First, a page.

Feeling Ill? These 5 Things at Work May Be Making You Sick
Do you often feel sick at work but as soon as you leave the building you’re fine? Or, do you have a cough and sniffles that just won’t go away when you’re at your desk, but as soon as you go outside, your symptoms disappear? If this is the case, your desk and the items on top of it might be harboring dust and bacteria. Even worse — you may be working in a “sick” building.
Here are five items in your office that could be making you ill.
All sorts of creepy crawlies are nesting inside the office carpet. Dust, mold, and bacteria have a way of getting deep down in the fibers. If you suffer from a chronic respiratory illness such as asthma, you may notice increased attacks when you’re at work. Some tell-tale signs of carpet mold growth include discoloration and odor.
2. The air
Poor air quality in your office could cause a host of health issues. It’s such serious issue that the EPA has put out a guide as to how to keep your office nice and clean. If you think it’s still not the big of a deal, the EPA notes, “Most Americans spend up to 90% of their time indoors and many spend most of their working hours in an office environment. Studies conducted by the U.S. Environmental Protection Agency (EPA) and others show that indoor environments sometimes can have levels of pollutants that are actually higher than levels found outside.” Yikes!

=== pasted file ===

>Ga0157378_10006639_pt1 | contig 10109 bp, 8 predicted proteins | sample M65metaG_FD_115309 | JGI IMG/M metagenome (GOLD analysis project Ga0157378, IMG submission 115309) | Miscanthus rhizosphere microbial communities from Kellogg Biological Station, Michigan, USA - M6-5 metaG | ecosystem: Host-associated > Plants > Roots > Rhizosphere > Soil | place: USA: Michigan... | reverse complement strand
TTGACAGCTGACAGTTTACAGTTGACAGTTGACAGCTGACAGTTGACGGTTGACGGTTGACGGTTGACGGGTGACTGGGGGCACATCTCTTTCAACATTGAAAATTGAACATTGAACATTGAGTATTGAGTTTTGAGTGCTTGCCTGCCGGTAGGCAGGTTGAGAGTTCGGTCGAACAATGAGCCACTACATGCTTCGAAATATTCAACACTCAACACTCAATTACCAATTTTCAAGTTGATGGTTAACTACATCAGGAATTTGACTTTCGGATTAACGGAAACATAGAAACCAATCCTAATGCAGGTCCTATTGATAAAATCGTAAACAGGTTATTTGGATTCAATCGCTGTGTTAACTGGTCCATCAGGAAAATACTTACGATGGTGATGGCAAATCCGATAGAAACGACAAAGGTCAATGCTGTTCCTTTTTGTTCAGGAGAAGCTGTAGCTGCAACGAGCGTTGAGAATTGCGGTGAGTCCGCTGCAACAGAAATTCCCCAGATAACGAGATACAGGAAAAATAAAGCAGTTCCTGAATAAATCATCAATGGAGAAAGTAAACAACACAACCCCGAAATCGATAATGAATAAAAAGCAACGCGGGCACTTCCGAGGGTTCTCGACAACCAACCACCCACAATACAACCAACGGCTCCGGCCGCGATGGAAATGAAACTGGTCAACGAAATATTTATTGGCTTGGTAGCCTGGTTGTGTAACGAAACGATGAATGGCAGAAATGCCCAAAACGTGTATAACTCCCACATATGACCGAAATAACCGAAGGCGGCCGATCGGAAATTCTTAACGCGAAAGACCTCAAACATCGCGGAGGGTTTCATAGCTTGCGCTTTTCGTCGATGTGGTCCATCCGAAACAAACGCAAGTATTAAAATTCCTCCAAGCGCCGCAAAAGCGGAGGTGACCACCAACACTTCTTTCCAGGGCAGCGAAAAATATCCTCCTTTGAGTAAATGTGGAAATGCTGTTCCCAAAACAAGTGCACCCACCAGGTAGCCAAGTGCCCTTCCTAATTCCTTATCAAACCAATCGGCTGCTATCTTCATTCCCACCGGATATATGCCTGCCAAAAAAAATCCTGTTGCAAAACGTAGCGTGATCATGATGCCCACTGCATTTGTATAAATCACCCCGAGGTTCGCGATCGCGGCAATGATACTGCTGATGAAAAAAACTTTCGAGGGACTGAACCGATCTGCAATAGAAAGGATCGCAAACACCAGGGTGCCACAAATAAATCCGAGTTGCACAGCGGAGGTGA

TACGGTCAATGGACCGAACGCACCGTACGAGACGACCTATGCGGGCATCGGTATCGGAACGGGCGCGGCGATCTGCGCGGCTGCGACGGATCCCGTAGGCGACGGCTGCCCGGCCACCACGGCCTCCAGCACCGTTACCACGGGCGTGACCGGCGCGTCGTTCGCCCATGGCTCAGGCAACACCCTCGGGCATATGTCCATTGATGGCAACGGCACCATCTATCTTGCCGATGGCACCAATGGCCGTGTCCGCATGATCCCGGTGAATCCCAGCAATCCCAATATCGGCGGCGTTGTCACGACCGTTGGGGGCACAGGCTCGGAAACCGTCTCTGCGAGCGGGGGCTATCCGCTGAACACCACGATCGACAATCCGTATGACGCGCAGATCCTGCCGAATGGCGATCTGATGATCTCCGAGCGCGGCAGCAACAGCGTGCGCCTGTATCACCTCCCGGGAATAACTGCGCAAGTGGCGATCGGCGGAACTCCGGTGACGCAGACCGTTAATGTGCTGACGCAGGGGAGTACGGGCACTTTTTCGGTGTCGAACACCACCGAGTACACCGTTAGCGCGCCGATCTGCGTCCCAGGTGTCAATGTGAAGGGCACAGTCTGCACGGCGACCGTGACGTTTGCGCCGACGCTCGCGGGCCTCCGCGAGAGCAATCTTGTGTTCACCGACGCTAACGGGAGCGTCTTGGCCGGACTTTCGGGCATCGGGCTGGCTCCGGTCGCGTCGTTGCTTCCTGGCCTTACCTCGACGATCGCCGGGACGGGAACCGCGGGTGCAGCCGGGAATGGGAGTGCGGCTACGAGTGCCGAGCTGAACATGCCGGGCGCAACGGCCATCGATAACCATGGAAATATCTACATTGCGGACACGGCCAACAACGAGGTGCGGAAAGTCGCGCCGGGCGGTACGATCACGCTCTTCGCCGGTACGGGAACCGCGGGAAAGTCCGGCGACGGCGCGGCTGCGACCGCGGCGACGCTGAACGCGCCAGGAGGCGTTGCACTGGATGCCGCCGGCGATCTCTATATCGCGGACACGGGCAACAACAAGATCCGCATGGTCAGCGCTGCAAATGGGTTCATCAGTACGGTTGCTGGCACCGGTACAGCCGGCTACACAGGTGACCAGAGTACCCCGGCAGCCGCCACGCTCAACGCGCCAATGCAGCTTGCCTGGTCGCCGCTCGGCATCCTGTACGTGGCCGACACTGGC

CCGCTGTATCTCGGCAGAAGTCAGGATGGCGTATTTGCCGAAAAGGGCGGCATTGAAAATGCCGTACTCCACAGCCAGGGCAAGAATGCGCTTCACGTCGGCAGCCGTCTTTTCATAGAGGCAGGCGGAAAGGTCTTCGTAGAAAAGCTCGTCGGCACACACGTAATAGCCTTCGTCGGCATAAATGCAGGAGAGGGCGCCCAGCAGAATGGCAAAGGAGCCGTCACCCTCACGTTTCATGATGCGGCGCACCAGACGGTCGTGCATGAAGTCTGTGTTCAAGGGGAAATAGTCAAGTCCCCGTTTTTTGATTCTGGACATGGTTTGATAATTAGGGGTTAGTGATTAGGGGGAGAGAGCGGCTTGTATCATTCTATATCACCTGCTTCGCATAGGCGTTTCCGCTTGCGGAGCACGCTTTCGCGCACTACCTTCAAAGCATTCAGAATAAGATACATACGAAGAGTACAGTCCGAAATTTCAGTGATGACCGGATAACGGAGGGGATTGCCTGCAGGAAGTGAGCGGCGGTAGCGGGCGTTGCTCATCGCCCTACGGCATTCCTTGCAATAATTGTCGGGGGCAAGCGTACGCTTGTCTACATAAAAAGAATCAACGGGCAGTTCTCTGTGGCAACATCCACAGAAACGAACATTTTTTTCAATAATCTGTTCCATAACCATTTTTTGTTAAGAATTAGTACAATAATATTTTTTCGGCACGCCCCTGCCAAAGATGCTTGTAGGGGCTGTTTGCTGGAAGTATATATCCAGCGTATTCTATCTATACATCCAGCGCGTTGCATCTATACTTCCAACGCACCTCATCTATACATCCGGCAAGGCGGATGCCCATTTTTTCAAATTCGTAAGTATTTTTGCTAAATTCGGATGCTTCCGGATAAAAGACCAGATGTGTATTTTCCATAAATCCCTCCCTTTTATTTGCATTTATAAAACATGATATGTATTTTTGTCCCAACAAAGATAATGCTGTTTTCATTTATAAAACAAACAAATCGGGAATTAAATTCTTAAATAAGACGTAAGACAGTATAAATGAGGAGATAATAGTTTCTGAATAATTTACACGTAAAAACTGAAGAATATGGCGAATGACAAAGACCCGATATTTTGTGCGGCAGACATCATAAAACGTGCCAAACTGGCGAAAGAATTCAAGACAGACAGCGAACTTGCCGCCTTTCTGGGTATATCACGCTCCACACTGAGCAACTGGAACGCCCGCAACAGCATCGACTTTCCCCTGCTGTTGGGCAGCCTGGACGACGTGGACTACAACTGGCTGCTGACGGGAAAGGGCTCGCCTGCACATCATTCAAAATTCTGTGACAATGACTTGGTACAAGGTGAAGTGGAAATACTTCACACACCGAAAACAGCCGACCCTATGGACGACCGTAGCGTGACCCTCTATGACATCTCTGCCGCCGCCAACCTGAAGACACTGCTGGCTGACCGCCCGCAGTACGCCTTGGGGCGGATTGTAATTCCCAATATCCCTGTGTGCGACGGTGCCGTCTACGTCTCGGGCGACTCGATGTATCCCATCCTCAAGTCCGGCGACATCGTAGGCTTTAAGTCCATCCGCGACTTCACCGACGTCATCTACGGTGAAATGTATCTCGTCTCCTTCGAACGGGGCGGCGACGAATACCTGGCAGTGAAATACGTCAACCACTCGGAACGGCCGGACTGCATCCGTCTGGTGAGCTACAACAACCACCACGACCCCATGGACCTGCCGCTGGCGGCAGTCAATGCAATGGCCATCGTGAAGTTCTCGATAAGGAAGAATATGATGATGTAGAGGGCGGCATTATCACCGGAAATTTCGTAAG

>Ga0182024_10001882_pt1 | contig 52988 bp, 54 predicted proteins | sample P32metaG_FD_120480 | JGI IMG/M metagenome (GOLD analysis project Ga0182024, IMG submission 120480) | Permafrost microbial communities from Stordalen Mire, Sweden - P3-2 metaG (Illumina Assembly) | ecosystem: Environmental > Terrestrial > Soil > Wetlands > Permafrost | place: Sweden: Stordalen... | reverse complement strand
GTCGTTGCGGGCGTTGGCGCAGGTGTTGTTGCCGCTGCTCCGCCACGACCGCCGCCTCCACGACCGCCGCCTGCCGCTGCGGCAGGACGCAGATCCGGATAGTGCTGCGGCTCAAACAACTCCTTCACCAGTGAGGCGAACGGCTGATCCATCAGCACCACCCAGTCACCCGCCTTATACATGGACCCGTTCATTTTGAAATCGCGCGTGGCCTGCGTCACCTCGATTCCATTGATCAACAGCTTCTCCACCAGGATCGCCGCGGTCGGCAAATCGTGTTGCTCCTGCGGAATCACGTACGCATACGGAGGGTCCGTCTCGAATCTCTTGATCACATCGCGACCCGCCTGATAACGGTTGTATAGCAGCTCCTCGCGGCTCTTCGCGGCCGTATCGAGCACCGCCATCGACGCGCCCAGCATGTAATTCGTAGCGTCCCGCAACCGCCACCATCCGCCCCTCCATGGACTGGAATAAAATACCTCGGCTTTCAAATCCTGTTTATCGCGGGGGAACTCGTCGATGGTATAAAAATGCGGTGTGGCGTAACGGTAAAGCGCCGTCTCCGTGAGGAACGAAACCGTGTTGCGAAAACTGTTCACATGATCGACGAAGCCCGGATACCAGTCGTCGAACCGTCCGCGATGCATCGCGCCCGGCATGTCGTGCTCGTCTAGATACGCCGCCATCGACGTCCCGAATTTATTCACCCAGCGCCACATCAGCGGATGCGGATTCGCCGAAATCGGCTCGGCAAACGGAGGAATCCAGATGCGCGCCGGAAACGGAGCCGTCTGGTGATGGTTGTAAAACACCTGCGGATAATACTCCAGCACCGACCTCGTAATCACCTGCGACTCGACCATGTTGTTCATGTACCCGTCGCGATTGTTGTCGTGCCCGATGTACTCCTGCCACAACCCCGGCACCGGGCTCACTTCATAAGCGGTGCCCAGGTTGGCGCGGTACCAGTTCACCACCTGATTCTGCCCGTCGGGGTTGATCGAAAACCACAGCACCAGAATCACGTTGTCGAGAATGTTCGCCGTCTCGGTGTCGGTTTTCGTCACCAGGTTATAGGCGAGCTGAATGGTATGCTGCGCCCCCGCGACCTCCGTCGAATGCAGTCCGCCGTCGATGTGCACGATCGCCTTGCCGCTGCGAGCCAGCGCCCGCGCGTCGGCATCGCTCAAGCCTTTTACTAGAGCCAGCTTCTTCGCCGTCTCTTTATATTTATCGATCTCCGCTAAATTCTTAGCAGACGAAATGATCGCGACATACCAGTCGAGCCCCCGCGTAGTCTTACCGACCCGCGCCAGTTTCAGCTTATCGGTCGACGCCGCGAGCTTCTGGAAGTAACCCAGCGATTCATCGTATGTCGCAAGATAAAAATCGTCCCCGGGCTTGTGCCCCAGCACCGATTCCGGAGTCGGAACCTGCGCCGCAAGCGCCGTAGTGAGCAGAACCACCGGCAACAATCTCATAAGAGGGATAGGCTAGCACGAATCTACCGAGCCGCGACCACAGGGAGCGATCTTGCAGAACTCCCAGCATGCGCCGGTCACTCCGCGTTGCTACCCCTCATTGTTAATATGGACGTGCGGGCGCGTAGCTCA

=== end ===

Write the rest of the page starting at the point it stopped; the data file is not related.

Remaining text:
3. Computer and keyboard
Chances are your computer and keyboard are full of dust. If you take a moment to run your finger over the back of your monitor, you’ll probably have enough dust-bunny fur to make a puppet. Breathing in this dust day after day is not good for you. Do yourself a favor and dust during your lunch break (and while you’re at it, shake out the crumbs from your keyboard). Your lungs will thank you.
4. Office desk and other surfaces
Your hands come into contact with an unthinkable amount of germs throughout the day through surfaces in the office. You’re also frequently touching your face and mouth right after putting your hands on items that come into contact with other people’s dirty hands. It’s important, especially during the height of cold and flu season, to keep your hands clean and away from your face.
5. Your co-worker
While not a thing (perhaps that depends on whom you’re talking about), your co-worker can still make you sick. Every office has one: Those attempting to preserve vacation days, the ones who always work while sick in an attempt to demonstrate their undying loyalty, and the raging workaholics. If one of your co-workers is contagious, do your best to sit far away from him or her during meetings and don’t stand too close during conversations. And if the sick co-worker sneezes, run as far and as fast as you can.